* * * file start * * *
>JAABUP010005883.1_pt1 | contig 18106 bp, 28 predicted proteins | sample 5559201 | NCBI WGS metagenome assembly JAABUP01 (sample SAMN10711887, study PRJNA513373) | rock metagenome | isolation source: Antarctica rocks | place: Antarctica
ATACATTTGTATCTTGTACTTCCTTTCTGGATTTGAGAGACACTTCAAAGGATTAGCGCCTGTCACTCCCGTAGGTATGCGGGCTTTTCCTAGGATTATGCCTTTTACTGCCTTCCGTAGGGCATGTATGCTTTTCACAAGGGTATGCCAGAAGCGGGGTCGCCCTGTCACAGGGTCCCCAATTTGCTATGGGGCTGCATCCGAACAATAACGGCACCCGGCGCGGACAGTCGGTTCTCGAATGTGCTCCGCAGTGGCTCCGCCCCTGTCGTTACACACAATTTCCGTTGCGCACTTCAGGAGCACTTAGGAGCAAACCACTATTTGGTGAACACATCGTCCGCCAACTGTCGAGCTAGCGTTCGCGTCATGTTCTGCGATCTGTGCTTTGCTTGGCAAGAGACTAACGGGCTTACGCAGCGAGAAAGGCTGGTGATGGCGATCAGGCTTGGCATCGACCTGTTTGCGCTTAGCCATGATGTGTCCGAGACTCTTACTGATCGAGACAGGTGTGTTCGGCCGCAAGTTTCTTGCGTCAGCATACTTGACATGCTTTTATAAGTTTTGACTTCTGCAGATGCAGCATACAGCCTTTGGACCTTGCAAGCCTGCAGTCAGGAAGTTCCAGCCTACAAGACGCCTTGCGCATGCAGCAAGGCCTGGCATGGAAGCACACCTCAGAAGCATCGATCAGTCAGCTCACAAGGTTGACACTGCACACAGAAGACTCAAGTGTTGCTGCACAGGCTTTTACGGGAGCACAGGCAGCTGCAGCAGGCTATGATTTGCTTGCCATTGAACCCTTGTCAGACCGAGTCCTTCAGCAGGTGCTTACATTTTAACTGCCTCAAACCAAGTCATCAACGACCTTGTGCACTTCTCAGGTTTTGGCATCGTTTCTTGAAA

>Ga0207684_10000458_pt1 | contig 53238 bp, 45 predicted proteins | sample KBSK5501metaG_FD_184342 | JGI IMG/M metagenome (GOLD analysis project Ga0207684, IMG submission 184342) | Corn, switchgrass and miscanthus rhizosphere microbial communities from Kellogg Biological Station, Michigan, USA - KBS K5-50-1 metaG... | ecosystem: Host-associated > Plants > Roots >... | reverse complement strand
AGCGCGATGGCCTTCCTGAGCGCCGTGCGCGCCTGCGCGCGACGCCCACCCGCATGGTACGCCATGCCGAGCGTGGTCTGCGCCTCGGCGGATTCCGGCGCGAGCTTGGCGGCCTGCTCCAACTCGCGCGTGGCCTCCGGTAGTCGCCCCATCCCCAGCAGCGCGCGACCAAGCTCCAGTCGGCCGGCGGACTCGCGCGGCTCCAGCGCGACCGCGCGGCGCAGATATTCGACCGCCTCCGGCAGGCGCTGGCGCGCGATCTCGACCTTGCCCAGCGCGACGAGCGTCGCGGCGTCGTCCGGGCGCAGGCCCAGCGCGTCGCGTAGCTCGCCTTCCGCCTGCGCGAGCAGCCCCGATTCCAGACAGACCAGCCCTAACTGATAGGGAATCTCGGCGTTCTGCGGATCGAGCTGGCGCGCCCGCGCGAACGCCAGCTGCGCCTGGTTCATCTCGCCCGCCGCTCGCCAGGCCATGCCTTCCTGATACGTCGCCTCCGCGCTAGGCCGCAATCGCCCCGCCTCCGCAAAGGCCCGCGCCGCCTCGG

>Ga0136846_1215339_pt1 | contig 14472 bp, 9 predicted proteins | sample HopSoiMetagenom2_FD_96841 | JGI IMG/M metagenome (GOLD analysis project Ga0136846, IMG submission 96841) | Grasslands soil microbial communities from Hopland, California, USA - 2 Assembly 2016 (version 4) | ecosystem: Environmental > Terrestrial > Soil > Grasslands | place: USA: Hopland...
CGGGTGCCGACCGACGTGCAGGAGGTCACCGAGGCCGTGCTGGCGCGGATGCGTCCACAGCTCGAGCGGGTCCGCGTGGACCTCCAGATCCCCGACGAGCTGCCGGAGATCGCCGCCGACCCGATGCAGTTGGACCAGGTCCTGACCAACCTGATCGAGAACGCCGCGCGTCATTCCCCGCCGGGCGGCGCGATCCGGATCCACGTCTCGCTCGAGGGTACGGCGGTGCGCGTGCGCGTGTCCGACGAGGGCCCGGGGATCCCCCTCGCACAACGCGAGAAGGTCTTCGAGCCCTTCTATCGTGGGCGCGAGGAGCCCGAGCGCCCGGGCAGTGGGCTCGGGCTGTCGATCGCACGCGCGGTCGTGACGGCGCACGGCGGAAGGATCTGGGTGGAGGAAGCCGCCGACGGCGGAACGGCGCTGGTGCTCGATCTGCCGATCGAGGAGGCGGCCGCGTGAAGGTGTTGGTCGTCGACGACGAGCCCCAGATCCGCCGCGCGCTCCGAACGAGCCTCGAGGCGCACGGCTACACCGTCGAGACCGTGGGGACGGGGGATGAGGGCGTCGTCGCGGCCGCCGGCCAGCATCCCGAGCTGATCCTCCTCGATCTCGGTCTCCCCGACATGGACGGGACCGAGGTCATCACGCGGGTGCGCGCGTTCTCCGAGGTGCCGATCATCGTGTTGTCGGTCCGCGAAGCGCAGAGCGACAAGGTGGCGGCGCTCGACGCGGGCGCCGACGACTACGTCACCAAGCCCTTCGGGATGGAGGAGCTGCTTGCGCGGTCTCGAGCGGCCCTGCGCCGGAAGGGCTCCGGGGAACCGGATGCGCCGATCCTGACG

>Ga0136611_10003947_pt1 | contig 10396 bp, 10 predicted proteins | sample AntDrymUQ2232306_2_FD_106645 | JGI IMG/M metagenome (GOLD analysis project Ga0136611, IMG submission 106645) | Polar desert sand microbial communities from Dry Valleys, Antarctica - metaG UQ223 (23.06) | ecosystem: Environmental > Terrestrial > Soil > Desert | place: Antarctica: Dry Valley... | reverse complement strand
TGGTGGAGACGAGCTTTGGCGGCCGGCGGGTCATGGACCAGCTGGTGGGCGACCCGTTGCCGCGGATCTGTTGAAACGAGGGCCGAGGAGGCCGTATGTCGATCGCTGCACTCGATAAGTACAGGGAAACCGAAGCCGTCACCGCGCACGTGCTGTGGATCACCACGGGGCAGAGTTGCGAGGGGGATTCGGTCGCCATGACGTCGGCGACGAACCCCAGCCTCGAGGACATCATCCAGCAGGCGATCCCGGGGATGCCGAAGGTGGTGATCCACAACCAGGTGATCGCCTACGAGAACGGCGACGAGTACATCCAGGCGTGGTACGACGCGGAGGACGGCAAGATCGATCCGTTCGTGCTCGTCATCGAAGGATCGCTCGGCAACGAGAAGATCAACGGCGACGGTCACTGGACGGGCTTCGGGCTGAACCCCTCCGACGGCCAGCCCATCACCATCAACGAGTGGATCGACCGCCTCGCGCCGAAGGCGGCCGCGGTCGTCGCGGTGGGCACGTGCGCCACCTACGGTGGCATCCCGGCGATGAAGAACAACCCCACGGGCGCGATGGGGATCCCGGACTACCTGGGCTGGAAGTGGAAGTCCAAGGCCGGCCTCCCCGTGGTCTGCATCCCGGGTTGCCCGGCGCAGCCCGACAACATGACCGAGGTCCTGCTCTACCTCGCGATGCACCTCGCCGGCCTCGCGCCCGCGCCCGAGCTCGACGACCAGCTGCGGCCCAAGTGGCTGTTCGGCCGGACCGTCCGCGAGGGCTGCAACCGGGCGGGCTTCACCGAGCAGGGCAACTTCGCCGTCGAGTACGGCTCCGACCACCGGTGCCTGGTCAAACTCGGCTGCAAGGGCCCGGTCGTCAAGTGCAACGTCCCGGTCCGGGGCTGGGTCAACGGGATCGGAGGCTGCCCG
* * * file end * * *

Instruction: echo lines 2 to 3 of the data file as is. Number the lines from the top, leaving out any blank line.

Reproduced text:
ATACATTTGTATCTTGTACTTCCTTTCTGGATTTGAGAGACACTTCAAAGGATTAGCGCCTGTCACTCCCGTAGGTATGCGGGCTTTTCCTAGGATTATGCCTTTTACTGCCTTCCGTAGGGCATGTATGCTTTTCACAAGGGTATGCCAGAAGCGGGGTCGCCCTGTCACAGGGTCCCCAATTTGCTATGGGGCTGCATCCGAACAATAACGGCACCCGGCGCGGACAGTCGGTTCTCGAATGTGCTCCGCAGTGGCTCCGCCCCTGTCGTTACACACAATTTCCGTTGCGCACTTCAGGAGCACTTAGGAGCAAACCACTATTTGGTGAACACATCGTCCGCCAACTGTCGAGCTAGCGTTCGCGTCATGTTCTGCGATCTGTGCTTTGCTTGGCAAGAGACTAACGGGCTTACGCAGCGAGAAAGGCTGGTGATGGCGATCAGGCTTGGCATCGACCTGTTTGCGCTTAGCCATGATGTGTCCGAGACTCTTACTGATCGAGACAGGTGTGTTCGGCCGCAAGTTTCTTGCGTCAGCATACTTGACATGCTTTTATAAGTTTTGACTTCTGCAGATGCAGCATACAGCCTTTGGACCTTGCAAGCCTGCAGTCAGGAAGTTCCAGCCTACAAGACGCCTTGCGCATGCAGCAAGGCCTGGCATGGAAGCACACCTCAGAAGCATCGATCAGTCAGCTCACAAGGTTGACACTGCACACAGAAGACTCAAGTGTTGCTGCACAGGCTTTTACGGGAGCACAGGCAGCTGCAGCAGGCTATGATTTGCTTGCCATTGAACCCTTGTCAGACCGAGTCCTTCAGCAGGTGCTTACATTTTAACTGCCTCAAACCAAGTCATCAACGACCTTGTGCACTTCTCAGGTTTTGGCATCGTTTCTTGAAA

>Ga0207684_10000458_pt1 | contig 53238 bp, 45 predicted proteins | sample KBSK5501metaG_FD_184342 | JGI IMG/M metagenome (GOLD analysis project Ga0207684, IMG submission 184342) | Corn, switchgrass and miscanthus rhizosphere microbial communities from Kellogg Biological Station, Michigan, USA - KBS K5-50-1 metaG... | ecosystem: Host-associated > Plants > Roots >... | reverse complement strand